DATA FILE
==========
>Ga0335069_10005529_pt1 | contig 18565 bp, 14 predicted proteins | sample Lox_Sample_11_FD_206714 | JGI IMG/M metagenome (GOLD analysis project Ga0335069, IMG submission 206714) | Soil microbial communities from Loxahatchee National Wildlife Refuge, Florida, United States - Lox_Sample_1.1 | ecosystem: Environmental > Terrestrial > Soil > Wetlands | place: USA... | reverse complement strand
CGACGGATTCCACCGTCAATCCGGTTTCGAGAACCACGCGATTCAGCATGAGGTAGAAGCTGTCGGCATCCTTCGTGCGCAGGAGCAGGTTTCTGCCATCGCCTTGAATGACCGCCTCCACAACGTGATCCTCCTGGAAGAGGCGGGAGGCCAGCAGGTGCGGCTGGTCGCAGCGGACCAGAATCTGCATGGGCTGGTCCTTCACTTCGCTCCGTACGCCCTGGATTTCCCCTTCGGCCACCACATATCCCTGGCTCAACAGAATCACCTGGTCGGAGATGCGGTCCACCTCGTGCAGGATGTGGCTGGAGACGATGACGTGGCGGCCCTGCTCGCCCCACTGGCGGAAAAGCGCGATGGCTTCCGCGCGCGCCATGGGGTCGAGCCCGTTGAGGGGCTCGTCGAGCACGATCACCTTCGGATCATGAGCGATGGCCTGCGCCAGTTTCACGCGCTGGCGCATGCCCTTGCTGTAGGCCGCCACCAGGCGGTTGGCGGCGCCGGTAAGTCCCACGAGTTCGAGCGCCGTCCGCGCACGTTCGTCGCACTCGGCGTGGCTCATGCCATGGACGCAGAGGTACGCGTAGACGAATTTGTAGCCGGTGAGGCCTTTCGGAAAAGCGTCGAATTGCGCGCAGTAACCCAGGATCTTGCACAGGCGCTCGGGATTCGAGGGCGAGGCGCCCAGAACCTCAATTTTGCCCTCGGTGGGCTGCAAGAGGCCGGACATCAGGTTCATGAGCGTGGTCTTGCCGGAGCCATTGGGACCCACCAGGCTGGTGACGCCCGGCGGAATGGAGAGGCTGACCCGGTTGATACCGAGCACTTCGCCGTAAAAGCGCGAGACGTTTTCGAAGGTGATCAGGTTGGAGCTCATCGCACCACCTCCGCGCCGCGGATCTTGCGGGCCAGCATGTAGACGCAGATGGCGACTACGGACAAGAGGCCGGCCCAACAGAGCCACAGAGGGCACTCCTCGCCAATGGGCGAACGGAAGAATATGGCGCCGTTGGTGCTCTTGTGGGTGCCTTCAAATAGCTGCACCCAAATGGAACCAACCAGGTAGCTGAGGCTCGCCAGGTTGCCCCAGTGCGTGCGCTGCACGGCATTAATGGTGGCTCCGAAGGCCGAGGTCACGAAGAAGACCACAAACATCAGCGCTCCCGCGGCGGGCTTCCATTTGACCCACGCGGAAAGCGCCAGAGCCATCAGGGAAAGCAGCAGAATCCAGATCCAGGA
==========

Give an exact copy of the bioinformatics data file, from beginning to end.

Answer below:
>Ga0335069_10005529_pt1 | contig 18565 bp, 14 predicted proteins | sample Lox_Sample_11_FD_206714 | JGI IMG/M metagenome (GOLD analysis project Ga0335069, IMG submission 206714) | Soil microbial communities from Loxahatchee National Wildlife Refuge, Florida, United States - Lox_Sample_1.1 | ecosystem: Environmental > Terrestrial > Soil > Wetlands | place: USA... | reverse complement strand
CGACGGATTCCACCGTCAATCCGGTTTCGAGAACCACGCGATTCAGCATGAGGTAGAAGCTGTCGGCATCCTTCGTGCGCAGGAGCAGGTTTCTGCCATCGCCTTGAATGACCGCCTCCACAACGTGATCCTCCTGGAAGAGGCGGGAGGCCAGCAGGTGCGGCTGGTCGCAGCGGACCAGAATCTGCATGGGCTGGTCCTTCACTTCGCTCCGTACGCCCTGGATTTCCCCTTCGGCCACCACATATCCCTGGCTCAACAGAATCACCTGGTCGGAGATGCGGTCCACCTCGTGCAGGATGTGGCTGGAGACGATGACGTGGCGGCCCTGCTCGCCCCACTGGCGGAAAAGCGCGATGGCTTCCGCGCGCGCCATGGGGTCGAGCCCGTTGAGGGGCTCGTCGAGCACGATCACCTTCGGATCATGAGCGATGGCCTGCGCCAGTTTCACGCGCTGGCGCATGCCCTTGCTGTAGGCCGCCACCAGGCGGTTGGCGGCGCCGGTAAGTCCCACGAGTTCGAGCGCCGTCCGCGCACGTTCGTCGCACTCGGCGTGGCTCATGCCATGGACGCAGAGGTACGCGTAGACGAATTTGTAGCCGGTGAGGCCTTTCGGAAAAGCGTCGAATTGCGCGCAGTAACCCAGGATCTTGCACAGGCGCTCGGGATTCGAGGGCGAGGCGCCCAGAACCTCAATTTTGCCCTCGGTGGGCTGCAAGAGGCCGGACATCAGGTTCATGAGCGTGGTCTTGCCGGAGCCATTGGGACCCACCAGGCTGGTGACGCCCGGCGGAATGGAGAGGCTGACCCGGTTGATACCGAGCACTTCGCCGTAAAAGCGCGAGACGTTTTCGAAGGTGATCAGGTTGGAGCTCATCGCACCACCTCCGCGCCGCGGATCTTGCGGGCCAGCATGTAGACGCAGATGGCGACTACGGACAAGAGGCCGGCCCAACAGAGCCACAGAGGGCACTCCTCGCCAATGGGCGAACGGAAGAATATGGCGCCGTTGGTGCTCTTGTGGGTGCCTTCAAATAGCTGCACCCAAATGGAACCAACCAGGTAGCTGAGGCTCGCCAGGTTGCCCCAGTGCGTGCGCTGCACGGCATTAATGGTGGCTCCGAAGGCCGAGGTCACGAAGAAGACCACAAACATCAGCGCTCCCGCGGCGGGCTTCCATTTGACCCACGCGGAAAGCGCCAGAGCCATCAGGGAAAGCAGCAGAATCCAGATCCAGGA